gwendydd

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El talento de Mr Ripley

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This book is a lot like a Hitchcock movie - the main character is slimy and cruel, yet we get deep enough into his head to see his powers of self-deception, to understand why he does the nasty thing he does, and to almost sympathize with him in his moments of insecurity. Almost. As much as the inner workings of Tom Ripley's mind are fascinating, and as much as Highsmith has created him in vivid and believable detail, ultimately he's not a likable character, and as a reader it's hard to know whether to root for him or not.All in all, the book is entertaining, although it does move slowly at times. At the end I felt a little empty or unfulfilled though.I listened to the audiobook, and the narrator was good.
The Passage (Abridged): A Novel (Book One of The Passage Trilogy)

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I was hesitant to read this, because it's not the kind of book I normally read, and I really don't like vampires. However, these aren't your normal Anne Rice/Stephanie Meyer sexy vampires - they are victims of disease, and the disease strips them of their intelligence.The first part of the book is the story of how the vampire apocalypse happens, in the present day. I enjoyed this thoroughly - the characters were engaging, and the story was suspenseful. I was initially disappointed when the book then jumped ahead a hundred years to tell the story of how people lived in this post-apocalyptic world, but soon found myself thoroughly interested in the characters and their mysterious quest.There's nothing tremendously profound here, but it's a good, engaging, suspenseful story, and the characters are engaging, if a little flat or predictable. All in all, I found this to be an enjoyable escape - good beach reading.I listened to the audiobook and enjoyed it. Scott Brick's narration is very good.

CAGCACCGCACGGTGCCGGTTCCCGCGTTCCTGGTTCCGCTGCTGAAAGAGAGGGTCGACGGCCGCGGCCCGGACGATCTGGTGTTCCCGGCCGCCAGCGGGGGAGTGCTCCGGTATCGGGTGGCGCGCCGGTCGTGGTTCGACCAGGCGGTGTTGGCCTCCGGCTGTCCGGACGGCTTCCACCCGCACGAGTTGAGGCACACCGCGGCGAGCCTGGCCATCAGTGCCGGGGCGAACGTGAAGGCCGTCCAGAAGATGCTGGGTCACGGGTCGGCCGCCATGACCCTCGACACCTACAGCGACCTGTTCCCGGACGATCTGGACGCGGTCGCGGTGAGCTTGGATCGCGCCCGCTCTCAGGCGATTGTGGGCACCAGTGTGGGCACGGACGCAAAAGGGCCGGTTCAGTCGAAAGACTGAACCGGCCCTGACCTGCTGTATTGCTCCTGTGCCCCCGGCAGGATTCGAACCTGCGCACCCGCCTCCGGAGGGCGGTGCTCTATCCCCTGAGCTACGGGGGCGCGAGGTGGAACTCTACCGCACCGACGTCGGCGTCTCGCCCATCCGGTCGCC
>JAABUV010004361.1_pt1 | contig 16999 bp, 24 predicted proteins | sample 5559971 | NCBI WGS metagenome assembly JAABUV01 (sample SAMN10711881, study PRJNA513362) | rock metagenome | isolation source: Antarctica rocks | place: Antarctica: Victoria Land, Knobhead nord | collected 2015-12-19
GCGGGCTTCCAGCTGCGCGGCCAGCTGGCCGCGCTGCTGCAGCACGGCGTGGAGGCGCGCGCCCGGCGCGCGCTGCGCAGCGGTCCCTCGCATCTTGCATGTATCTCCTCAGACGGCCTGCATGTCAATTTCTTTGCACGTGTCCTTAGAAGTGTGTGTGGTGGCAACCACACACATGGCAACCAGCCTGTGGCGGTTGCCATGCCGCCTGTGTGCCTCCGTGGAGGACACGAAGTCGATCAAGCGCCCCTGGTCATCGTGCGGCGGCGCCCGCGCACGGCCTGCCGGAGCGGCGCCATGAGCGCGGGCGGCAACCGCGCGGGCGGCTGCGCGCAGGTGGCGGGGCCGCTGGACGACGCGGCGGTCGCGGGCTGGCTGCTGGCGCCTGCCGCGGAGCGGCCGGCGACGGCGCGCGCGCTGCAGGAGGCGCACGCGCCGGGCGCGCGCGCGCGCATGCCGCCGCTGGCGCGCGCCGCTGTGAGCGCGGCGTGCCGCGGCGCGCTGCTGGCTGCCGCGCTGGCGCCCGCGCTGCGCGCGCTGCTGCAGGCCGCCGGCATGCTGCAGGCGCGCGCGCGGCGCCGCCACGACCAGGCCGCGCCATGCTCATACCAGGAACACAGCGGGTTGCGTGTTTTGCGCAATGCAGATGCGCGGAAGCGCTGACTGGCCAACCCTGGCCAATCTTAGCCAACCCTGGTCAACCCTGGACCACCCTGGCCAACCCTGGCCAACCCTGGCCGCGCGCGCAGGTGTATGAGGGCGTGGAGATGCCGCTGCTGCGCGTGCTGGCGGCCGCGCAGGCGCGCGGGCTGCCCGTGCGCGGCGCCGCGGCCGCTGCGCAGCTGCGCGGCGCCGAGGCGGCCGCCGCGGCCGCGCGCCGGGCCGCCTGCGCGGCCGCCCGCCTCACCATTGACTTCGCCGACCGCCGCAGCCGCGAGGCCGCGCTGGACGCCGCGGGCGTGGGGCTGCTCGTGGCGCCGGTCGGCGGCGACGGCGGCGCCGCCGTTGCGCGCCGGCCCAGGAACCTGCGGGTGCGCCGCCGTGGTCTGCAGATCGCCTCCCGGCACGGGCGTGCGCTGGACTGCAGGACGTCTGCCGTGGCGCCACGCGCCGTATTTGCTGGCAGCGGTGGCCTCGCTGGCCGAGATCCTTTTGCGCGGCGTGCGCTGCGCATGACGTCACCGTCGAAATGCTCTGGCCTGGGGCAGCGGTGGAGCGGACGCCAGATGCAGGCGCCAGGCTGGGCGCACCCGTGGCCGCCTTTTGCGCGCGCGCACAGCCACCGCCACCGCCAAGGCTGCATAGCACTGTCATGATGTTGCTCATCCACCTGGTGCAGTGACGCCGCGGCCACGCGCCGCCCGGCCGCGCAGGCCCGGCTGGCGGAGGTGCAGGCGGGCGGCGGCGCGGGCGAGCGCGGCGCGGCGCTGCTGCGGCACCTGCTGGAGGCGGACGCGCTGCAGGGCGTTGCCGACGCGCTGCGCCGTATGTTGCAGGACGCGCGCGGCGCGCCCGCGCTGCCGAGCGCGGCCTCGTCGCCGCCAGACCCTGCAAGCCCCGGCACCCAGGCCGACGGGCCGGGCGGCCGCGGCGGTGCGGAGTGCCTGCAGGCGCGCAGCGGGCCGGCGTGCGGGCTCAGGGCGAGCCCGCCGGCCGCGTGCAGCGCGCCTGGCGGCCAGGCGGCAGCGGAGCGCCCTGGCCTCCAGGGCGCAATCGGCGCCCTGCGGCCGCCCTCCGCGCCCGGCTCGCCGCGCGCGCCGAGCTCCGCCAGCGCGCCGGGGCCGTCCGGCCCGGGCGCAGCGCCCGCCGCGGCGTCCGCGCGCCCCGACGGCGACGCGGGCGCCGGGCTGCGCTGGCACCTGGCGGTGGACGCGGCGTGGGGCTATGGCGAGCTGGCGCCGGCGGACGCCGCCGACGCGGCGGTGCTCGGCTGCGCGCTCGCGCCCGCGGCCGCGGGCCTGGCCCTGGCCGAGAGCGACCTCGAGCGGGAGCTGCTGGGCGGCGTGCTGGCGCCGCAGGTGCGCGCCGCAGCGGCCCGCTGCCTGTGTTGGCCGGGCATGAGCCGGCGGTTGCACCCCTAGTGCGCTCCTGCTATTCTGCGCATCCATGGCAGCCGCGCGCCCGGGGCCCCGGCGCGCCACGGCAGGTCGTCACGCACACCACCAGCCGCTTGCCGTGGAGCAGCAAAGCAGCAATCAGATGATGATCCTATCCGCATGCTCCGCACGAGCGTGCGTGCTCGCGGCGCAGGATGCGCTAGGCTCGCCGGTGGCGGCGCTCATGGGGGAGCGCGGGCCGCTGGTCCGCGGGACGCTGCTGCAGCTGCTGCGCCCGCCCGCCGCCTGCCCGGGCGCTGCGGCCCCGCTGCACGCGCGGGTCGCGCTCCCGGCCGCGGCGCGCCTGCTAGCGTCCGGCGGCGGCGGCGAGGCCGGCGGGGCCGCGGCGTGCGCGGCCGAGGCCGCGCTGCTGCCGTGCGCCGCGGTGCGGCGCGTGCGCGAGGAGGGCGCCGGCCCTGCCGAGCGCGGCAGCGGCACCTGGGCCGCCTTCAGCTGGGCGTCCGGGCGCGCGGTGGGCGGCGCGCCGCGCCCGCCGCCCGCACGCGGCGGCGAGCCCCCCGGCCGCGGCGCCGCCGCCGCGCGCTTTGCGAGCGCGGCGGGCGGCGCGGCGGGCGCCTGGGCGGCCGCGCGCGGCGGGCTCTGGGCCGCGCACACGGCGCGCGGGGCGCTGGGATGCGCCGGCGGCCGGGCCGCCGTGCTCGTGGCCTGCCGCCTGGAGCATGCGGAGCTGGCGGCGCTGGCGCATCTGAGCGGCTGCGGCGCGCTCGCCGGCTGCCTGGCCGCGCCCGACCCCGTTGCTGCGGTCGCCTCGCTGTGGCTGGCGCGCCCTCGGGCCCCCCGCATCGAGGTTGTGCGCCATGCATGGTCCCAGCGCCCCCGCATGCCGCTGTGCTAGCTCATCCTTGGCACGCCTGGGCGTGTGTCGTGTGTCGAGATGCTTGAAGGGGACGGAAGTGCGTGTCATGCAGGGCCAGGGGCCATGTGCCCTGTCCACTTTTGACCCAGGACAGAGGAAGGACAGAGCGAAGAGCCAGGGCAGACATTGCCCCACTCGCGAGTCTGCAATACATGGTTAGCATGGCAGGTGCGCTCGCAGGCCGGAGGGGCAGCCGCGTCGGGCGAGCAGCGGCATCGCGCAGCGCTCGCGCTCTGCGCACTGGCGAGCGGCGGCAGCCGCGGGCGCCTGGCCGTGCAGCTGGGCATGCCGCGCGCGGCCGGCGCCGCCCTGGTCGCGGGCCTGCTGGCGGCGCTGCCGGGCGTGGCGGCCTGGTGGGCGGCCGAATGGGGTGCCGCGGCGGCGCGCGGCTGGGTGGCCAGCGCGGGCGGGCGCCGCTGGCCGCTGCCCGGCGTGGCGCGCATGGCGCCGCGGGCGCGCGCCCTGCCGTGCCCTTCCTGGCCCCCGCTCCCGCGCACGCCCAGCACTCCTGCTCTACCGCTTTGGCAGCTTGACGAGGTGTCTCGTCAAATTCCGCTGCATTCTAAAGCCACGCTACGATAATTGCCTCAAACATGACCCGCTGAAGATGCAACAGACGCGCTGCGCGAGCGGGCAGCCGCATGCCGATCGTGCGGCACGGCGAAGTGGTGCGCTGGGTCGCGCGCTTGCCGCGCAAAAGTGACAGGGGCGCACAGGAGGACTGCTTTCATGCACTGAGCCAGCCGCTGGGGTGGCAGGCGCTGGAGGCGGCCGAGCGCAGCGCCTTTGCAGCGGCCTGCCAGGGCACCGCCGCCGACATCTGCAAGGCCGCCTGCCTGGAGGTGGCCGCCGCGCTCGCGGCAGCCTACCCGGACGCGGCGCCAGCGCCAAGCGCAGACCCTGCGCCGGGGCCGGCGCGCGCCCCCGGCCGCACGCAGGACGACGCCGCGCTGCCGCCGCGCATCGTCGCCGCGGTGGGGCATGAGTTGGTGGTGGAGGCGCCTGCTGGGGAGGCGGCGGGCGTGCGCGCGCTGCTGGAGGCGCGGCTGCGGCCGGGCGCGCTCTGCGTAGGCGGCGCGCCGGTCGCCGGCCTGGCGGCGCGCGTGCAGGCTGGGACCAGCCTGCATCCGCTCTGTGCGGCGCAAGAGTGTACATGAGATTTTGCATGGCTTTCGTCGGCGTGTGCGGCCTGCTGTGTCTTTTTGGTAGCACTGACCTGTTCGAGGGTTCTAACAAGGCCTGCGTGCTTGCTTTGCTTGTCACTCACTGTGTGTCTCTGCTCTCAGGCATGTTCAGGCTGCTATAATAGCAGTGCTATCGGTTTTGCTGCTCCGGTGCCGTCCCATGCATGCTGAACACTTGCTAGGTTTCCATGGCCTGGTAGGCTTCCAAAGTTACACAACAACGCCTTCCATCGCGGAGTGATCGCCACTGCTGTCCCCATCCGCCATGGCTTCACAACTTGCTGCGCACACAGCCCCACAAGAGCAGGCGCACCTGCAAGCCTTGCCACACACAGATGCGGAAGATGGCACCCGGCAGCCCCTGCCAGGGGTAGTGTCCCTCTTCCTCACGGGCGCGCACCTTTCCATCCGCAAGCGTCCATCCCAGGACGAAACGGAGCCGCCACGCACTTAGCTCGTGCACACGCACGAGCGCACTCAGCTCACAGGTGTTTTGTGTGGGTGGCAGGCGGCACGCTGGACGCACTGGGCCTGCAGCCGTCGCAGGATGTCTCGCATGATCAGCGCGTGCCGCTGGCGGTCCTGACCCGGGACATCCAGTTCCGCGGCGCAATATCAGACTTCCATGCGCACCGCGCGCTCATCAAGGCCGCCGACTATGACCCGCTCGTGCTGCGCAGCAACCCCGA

Angelmaker